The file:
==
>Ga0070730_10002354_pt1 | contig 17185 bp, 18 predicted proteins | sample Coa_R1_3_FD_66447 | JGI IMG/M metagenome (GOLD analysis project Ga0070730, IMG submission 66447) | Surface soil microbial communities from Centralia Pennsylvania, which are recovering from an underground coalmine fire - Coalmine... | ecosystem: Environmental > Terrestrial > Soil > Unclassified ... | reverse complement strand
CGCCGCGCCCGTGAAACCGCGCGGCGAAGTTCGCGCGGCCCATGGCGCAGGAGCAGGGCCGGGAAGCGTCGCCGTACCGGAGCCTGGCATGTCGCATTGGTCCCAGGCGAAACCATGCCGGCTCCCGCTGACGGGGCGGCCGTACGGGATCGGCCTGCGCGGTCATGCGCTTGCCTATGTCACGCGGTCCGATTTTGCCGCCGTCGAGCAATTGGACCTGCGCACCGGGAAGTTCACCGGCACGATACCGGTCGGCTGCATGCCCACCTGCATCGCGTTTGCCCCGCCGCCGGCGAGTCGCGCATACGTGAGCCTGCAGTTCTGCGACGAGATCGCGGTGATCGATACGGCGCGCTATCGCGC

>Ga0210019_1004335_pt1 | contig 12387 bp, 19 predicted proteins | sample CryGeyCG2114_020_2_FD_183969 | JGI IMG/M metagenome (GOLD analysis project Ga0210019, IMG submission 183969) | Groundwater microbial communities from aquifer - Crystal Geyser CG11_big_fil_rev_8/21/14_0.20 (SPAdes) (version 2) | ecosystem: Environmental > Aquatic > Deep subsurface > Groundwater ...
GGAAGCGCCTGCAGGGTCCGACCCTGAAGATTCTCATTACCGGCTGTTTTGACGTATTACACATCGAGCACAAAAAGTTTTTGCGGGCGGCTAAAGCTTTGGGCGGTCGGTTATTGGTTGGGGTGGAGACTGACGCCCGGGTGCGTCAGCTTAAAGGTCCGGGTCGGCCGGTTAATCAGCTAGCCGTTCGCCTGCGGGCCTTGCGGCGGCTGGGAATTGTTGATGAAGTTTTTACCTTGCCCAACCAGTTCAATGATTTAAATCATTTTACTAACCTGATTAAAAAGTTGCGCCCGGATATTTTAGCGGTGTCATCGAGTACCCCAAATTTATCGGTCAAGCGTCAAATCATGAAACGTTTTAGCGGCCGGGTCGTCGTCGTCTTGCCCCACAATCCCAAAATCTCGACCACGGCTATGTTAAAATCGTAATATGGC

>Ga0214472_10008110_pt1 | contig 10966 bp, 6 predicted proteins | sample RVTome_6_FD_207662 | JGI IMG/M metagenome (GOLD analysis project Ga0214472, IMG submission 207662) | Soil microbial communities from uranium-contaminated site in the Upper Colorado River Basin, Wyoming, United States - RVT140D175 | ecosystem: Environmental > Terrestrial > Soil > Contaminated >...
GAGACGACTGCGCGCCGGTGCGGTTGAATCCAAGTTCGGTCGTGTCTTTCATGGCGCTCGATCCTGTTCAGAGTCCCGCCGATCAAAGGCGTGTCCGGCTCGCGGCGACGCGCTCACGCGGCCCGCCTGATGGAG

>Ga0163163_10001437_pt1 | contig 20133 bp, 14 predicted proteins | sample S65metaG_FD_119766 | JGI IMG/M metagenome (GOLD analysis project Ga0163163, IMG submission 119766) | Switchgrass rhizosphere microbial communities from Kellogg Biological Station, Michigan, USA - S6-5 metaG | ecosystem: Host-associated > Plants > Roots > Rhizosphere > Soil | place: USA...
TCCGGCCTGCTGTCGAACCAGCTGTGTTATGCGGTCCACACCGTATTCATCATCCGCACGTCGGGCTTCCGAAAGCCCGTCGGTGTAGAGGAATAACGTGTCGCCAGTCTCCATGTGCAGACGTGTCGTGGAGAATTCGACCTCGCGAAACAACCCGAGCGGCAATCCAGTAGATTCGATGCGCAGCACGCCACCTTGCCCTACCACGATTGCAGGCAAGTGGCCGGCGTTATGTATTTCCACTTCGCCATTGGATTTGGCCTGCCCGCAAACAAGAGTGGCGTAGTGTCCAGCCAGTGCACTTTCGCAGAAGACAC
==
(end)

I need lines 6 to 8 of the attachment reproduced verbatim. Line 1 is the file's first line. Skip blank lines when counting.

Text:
GAGACGACTGCGCGCCGGTGCGGTTGAATCCAAGTTCGGTCGTGTCTTTCATGGCGCTCGATCCTGTTCAGAGTCCCGCCGATCAAAGGCGTGTCCGGCTCGCGGCGACGCGCTCACGCGGCCCGCCTGATGGAG

>Ga0163163_10001437_pt1 | contig 20133 bp, 14 predicted proteins | sample S65metaG_FD_119766 | JGI IMG/M metagenome (GOLD analysis project Ga0163163, IMG submission 119766) | Switchgrass rhizosphere microbial communities from Kellogg Biological Station, Michigan, USA - S6-5 metaG | ecosystem: Host-associated > Plants > Roots > Rhizosphere > Soil | place: USA...
TCCGGCCTGCTGTCGAACCAGCTGTGTTATGCGGTCCACACCGTATTCATCATCCGCACGTCGGGCTTCCGAAAGCCCGTCGGTGTAGAGGAATAACGTGTCGCCAGTCTCCATGTGCAGACGTGTCGTGGAGAATTCGACCTCGCGAAACAACCCGAGCGGCAATCCAGTAGATTCGATGCGCAGCACGCCACCTTGCCCTACCACGATTGCAGGCAAGTGGCCGGCGTTATGTATTTCCACTTCGCCATTGGATTTGGCCTGCCCGCAAACAAGAGTGGCGTAGTGTCCAGCCAGTGCACTTTCGCAGAAGACAC